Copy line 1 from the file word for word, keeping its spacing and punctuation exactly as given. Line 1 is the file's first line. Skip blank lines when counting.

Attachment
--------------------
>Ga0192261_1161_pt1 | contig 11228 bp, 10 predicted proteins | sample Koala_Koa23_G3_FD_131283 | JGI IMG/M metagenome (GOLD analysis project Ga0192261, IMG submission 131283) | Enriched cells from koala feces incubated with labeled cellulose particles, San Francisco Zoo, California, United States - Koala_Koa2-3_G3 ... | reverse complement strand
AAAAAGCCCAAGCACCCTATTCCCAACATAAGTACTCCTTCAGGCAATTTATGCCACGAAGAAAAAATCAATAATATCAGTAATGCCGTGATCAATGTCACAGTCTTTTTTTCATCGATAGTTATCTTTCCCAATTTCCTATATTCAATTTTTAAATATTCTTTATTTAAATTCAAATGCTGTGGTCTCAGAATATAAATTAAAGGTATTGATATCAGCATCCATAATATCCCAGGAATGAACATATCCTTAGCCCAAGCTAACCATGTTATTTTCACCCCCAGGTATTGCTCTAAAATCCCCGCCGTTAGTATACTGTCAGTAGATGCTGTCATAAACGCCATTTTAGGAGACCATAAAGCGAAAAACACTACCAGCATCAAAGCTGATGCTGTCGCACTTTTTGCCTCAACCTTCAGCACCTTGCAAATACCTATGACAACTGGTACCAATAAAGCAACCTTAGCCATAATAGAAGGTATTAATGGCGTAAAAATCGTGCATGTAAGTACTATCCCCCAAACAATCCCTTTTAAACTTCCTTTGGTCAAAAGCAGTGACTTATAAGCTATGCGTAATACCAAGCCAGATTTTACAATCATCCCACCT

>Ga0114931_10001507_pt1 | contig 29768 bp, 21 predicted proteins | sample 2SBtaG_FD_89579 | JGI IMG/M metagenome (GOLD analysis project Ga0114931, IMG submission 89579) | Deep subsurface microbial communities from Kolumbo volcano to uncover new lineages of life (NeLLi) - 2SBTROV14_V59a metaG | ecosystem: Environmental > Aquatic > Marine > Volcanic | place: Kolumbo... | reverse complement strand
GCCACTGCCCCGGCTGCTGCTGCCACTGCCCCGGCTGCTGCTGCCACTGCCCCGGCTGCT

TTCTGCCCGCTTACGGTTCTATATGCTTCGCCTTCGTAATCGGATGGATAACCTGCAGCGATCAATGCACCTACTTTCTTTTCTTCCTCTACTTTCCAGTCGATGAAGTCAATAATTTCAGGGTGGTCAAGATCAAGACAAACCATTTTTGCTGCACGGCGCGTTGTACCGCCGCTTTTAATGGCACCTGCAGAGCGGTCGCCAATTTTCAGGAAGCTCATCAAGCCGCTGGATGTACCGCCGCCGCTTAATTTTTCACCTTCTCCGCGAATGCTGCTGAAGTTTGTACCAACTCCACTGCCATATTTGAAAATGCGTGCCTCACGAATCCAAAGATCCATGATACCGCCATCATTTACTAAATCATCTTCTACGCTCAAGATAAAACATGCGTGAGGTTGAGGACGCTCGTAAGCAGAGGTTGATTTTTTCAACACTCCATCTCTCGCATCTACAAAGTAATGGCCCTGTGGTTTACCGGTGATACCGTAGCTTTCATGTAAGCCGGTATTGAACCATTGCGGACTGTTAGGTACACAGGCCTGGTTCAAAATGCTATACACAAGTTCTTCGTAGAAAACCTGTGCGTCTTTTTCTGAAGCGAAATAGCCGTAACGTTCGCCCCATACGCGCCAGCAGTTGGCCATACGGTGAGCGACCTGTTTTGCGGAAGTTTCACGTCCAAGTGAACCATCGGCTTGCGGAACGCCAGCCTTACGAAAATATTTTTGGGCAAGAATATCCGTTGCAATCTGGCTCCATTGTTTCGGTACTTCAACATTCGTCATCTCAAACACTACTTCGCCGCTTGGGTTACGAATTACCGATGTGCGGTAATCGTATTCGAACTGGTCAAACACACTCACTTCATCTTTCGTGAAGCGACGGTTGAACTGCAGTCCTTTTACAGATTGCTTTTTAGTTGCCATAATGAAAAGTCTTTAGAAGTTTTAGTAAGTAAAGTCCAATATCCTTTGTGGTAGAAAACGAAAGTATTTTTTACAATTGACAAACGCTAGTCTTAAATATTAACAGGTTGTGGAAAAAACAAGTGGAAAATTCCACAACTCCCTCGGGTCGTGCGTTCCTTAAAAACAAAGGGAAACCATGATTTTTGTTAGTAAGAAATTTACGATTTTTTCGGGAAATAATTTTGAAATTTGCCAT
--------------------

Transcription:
>Ga0192261_1161_pt1 | contig 11228 bp, 10 predicted proteins | sample Koala_Koa23_G3_FD_131283 | JGI IMG/M metagenome (GOLD analysis project Ga0192261, IMG submission 131283) | Enriched cells from koala feces incubated with labeled cellulose particles, San Francisco Zoo, California, United States - Koala_Koa2-3_G3 ... | reverse complement strand